Let’s start with some iconoclasm. Here’s Aaron Carroll bringing the data-driven smackdown on the NTSB’s proposed in-car cellphone ban:
- How dangerous are cellphones to drivers? (The Incidental Economist)
Looking at the NTSB’s own data, he finds that:
The first thing to note is that the vast majority of accidents (77%) don’t involve distractions. An additional 8% are categorized as “unknown if distracted”. Further large categories include “not reported” at 7% and “Distraction/Inattention, Details Unknown” at 3%. So that’s a total of 95% where there was no distraction, where it’s unknown if there was a distraction, or details of a distraction are unknown.
Are [cellphone-related distracted-driving incidents] there? Yes. But even combined together, they aren’t close to as risky as being “lost in thought”. Altogether, in 2010, 373 vehicles/drivers were linked to cell phone related distractions. That’s less than 1% of all of them.
Click through for graphs and sources.
More iconoclasm. Here’s Mike Munger on the laptops-in-class issue:
Look, profs: If you seriously find that most of your students are daydreaming, facebooking, or cruising porn sites (not that that’s a bad thing…), you might want to try an old and honorable solution. Two words.
The fact is that laptops don’t waste students’ time; professors do. Laptops are neutral tools. If the professor brings up an interesting topic, the student can Google it, go to Wikipedia, or look up some extensions. They can take notes with links to things that are useful. Or, the student can get bored and go to her friend’s Facebook page and get distracted, thinking “That’s not a real puppy. That’s too small to be a real puppy.”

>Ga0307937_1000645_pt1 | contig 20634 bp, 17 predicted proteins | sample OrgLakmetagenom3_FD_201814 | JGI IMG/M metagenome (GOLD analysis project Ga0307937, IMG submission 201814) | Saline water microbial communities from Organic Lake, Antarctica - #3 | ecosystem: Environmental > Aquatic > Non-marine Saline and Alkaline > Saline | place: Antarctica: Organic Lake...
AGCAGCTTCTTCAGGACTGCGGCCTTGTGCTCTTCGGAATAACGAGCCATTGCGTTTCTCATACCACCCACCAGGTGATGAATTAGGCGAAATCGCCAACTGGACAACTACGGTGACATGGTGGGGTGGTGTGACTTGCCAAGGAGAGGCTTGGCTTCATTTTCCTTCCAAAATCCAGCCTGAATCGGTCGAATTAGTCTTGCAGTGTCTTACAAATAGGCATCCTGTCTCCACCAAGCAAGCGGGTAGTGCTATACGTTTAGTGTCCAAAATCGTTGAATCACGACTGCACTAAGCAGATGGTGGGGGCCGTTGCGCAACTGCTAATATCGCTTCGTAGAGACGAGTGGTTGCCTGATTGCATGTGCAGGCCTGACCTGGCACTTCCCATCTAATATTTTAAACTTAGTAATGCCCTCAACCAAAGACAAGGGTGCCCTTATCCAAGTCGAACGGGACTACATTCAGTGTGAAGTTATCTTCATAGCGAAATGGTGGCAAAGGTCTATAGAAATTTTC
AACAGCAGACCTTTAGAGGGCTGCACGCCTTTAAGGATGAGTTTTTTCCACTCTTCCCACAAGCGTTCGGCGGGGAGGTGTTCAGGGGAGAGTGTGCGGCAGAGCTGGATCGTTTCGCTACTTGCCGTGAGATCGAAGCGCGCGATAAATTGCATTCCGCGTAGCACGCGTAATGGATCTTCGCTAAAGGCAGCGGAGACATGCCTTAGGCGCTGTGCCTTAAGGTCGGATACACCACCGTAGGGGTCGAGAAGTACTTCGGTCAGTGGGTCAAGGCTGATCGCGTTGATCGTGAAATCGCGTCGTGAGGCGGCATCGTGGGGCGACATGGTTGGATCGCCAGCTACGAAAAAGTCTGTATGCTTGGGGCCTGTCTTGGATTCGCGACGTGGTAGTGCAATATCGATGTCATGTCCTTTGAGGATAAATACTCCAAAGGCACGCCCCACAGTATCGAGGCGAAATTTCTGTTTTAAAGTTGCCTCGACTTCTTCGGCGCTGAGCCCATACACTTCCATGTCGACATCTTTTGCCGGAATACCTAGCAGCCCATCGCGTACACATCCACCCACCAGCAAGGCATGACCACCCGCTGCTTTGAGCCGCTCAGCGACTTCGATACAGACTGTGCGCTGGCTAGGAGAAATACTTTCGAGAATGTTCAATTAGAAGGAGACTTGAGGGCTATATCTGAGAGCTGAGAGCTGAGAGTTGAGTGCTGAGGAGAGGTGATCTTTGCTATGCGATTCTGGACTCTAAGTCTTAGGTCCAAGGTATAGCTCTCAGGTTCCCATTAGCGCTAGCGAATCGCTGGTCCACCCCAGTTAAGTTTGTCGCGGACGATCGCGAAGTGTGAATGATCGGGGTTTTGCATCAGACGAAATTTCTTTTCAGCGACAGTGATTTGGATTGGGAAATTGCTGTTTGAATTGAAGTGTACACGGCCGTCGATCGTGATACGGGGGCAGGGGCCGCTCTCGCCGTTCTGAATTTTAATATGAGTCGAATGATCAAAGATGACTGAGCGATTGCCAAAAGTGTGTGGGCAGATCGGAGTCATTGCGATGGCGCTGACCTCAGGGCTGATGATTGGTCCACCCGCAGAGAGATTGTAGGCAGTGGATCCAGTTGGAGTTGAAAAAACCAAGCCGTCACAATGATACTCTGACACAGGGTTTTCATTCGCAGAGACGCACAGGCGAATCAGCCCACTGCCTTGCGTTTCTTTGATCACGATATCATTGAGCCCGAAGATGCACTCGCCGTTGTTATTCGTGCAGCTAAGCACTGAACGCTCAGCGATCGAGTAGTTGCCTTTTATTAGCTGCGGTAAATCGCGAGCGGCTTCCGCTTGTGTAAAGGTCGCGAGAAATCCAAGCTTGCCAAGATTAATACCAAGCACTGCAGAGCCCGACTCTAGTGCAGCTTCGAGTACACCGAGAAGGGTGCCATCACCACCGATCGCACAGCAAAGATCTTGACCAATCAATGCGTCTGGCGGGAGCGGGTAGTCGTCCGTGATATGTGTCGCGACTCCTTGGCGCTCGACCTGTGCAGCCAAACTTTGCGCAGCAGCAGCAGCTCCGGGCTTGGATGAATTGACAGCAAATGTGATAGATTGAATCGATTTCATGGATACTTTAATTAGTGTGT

Munger leaves unaddressed the argument that one distracted student with a laptop might distract other nearby students who’d prefer to pay attention rather than listen to low-volume porn, but in my experience that problem is independent of laptops.
Here’s Steve Landsburg on which majors make people assholes:
- Alas, poor Yoram (The Big Questions)
This just in: The study of physics makes people less compassionate. Data show that when cornered at a party by the inventor of a perpetual motion machine, physics majors are particularly unlikely to offer positive encouragement.
Also, the study of history leads to closed-mindedness. After taking an American history course, students become considerably less open to the idea that Millard Fillmore might have been Abraham Lincoln’s vice president.
That’s just the first half of the setup. Click through for the punchline.
Next we discover that (surprise, surprise) being young and black in New York means constant harassment from the NYPD:
- Young and black in New York (The Agitator)
and also that (surprise, surprise) Kids These Days are still getting fucked by their parents’ generation:
Please take a moment to click through the “anarchocapitalist agitprop” links at the top of the sidebar, because obviously they’re not seeing enough use.
Finally, Frances Woolley dissects an exam question on Pigovian taxation:
- Pigou and paternalism (Worthwhile Canadian Initiative)
Finally, it seems that some students really don’t believe that people are rational decision-makers, fully taking into account the long-term effects of their consumption choices. Even when people are only harming themselves, they support Pigouvian taxes on paternalistic grounds, to stop people from harming themselves.
Update: Eric Crampton comments.
We now return you to your regularly-scheduled schadenfreude: please enjoy the fact that Kim Jong-Il fucking died.